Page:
As I mentioned above, make sure that you've tuned your APC cache. APC ships with an apc.php file which will give you some basic stats on what the opcode cache is up to and how much of it's memory it's using.
I hope that the above answers some of your questions. I realise it's a bit long and a bit vague but unfortunately tuning is one of those things which is very dependant on individual system configuration.
In summary though, you should really consider:
* Disk layout. Databases like lots of spindles with low latency. One 300GB disk will not be slow, but it won't be as fast a 4 or 6 spindles in a RAID 10 layout for example.
* Give your database lots of memory. Read the documentation on how to tune it and make sure you understand what each setting is. Don't just copy someone elses settings as they really won't be relevant.
* Don't give Apache too much - it's actually counter-productive
* Make sure that your PHP Opcode cache is properly tuned
All the best,
Perspective.php is not an accurate representation of anything (I think I'm allowed to say that since I wrote the original version!) - it was originally designed to show the comparative time it takes for different operations like a db query vs a function call, to help programmers get better perspective.
'Concurrent users' doesn't necessarily mean what you think it means (ie there are a zillion definitions). For example, if you have 10 students in a course and they are all using the website during the same 5 minute period, that counts as 10 concurrent users by some measures. Unless I misread your post I think you're using 'concurrent requests' which is a much tougher metric; that 10 concurrent users might only be making 1, or less than 1, concurrent requests.
A better usage measure is requests per second (or something that approximates to it). This measure also emphasises the obvious fact that you probably don't know how many requests per second your users will make - it varies a lot depending on the site. For example, interactive features like forums and quizzes will cause users to make a lot of requests compared to non-interactive ones like downloading a PDF file and then going away. Once you have some users, you can measure peak requests-per-second for your content and start load testing from there.
Thanks for posting your results.
The confusion about the "number of concurrent users supported" is to be expected. Defining a benchmark is one thing, interpreting it is something different. perspective.php has defined a benchmark, your JMeter script defines a benchmark. But nobody could so far define what a Moodle "user" does!
To make the things worse, each visitor of this forum has his own definition what the number of concurrent users means, and there is another one in the FAQ http://docs.moodle.org/21/en/Performance_FAQ#How_do_you_define_.22concurrent_users.22.3F.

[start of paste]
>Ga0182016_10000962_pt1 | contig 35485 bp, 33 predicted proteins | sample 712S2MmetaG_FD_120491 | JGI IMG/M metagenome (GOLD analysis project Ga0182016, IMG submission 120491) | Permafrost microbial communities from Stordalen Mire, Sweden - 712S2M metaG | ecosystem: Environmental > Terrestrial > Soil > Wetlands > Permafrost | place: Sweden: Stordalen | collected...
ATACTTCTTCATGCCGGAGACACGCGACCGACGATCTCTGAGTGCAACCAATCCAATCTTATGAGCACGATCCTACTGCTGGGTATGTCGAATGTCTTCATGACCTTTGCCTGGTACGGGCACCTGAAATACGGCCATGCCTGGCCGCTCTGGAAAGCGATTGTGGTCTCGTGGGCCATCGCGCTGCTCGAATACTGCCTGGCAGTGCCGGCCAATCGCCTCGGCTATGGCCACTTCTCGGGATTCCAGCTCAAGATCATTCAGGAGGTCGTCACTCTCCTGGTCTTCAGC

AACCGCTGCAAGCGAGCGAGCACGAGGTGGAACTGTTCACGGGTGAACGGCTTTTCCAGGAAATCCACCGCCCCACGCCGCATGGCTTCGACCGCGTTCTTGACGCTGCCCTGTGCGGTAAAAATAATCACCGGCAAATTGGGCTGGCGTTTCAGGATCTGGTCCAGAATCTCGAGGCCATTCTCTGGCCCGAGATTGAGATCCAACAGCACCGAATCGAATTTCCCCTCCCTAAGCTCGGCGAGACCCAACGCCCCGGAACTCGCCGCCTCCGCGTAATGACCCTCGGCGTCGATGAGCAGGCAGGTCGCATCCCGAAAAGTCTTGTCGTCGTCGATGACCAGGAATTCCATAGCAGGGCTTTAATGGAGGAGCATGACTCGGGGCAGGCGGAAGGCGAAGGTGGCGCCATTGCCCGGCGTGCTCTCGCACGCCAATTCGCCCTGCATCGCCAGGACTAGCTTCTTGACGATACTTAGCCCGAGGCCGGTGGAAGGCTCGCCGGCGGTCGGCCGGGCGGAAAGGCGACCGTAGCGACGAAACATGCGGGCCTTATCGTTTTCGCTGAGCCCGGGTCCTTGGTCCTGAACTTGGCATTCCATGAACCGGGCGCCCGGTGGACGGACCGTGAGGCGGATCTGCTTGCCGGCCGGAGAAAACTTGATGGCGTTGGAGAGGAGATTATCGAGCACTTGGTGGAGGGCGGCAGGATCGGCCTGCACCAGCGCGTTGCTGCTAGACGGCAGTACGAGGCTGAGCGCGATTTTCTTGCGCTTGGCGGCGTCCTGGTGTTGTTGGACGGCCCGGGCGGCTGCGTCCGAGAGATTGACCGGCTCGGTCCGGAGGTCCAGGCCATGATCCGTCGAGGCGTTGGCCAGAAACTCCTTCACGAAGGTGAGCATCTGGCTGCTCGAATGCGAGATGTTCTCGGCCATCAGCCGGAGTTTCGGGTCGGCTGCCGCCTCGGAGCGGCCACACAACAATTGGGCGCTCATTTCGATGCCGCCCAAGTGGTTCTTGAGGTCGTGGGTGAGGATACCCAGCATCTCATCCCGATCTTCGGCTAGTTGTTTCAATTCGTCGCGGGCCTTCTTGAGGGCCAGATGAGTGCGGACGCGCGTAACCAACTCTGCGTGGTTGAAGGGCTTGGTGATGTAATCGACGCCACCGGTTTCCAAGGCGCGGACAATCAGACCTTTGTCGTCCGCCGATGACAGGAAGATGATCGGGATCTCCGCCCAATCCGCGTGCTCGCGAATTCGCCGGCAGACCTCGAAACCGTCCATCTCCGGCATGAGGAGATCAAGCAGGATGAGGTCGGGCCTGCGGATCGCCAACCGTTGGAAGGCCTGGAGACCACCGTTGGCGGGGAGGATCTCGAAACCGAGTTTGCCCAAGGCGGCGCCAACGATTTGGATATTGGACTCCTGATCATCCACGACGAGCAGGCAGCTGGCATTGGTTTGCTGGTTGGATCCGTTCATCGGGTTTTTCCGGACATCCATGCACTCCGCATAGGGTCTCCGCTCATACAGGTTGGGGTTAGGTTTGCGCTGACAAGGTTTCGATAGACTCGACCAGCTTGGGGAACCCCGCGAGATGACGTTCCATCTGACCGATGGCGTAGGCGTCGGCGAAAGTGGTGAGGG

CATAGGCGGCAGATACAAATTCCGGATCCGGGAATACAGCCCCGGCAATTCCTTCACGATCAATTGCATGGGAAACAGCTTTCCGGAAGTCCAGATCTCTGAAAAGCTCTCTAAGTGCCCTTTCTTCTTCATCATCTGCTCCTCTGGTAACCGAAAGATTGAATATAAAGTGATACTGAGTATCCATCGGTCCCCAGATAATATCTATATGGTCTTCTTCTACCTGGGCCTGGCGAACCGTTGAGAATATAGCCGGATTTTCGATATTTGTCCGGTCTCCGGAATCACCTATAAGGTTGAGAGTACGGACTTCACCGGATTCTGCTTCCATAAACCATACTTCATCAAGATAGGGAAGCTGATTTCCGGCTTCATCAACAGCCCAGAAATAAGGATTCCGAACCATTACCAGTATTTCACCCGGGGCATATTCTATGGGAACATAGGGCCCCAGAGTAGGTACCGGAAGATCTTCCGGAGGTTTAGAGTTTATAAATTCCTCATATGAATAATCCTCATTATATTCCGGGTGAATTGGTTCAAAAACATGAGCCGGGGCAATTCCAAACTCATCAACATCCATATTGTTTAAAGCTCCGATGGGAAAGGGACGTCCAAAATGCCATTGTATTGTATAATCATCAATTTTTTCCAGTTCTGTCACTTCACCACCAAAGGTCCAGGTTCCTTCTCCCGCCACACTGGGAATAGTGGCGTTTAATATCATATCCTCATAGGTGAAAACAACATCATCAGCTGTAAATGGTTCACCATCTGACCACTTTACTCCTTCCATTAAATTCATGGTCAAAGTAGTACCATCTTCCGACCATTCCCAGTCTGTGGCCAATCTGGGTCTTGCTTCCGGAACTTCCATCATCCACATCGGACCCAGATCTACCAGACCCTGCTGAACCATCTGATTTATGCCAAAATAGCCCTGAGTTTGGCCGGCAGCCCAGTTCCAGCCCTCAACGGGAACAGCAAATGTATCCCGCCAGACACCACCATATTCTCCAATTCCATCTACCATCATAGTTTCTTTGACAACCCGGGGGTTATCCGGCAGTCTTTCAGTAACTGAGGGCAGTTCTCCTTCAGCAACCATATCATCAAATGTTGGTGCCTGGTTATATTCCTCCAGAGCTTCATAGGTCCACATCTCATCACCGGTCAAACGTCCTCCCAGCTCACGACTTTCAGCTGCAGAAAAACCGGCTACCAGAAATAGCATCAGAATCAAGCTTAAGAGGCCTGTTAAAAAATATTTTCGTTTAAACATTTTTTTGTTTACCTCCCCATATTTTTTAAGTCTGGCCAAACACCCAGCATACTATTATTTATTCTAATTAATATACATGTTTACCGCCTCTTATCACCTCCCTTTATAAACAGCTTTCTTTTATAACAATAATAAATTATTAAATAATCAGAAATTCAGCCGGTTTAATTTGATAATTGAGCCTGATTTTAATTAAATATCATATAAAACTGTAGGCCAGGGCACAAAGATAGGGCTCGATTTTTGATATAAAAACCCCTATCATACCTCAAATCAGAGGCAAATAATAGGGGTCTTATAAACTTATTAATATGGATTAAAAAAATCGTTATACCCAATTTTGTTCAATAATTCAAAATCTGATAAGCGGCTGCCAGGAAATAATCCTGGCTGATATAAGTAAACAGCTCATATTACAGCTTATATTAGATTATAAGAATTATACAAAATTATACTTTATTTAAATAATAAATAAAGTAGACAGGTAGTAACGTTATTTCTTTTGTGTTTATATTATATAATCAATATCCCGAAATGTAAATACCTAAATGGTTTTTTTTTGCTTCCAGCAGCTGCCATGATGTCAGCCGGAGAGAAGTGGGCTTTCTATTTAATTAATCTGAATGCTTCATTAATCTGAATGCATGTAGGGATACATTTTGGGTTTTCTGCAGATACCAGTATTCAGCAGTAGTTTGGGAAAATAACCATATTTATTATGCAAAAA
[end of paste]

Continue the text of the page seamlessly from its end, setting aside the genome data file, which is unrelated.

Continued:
The whole purpose of benchmarking is to let two systems to compete against each other - following the rules inherent to the benchmark.
Thanks everyone for the quick and detailed response. Considering that I am a newbie to this forum and to Moodle, I had not expected any response thinking that this subject must already have been chewed to death.
Andrew, thanks specifically for the suggestions. I will try them over next few days. Sam, I completely understand that the original purpose of perspective.php was different. Still, I am curious (as were others in the thread where it was posted) as to how the number of concurrent users was estimated from the benchmarking.
To answer some of the questions Andrew asked:
I am using a barebones machine, not virtualization.
JMeter just repeats the recorded HTTP request including the headers. So, I believe it exactly emulates a real browser. Sure, it does not process any CSS or JSS received but that does not affect anything.
My APC cache size was 64M. For a real production deployment of Moodle, this might be small, but for the tests which I was doing, this should be sufficient. I was only exercising a very small number of pages. APC cache size requirement does not go up with number of simultaneous users. It only depends on how much of PHP page opcodes you want to cache. The more pages or the bigger pages you want to cache, the requirement goes up. At least that is my understanding. Still, I can try increasing the APC cache size.
Most of the CPU consumption was from Apache httpd. Can't really differentiate between Apache HTTP processing and PHP script processing. MySQL was the second most active process after httpd.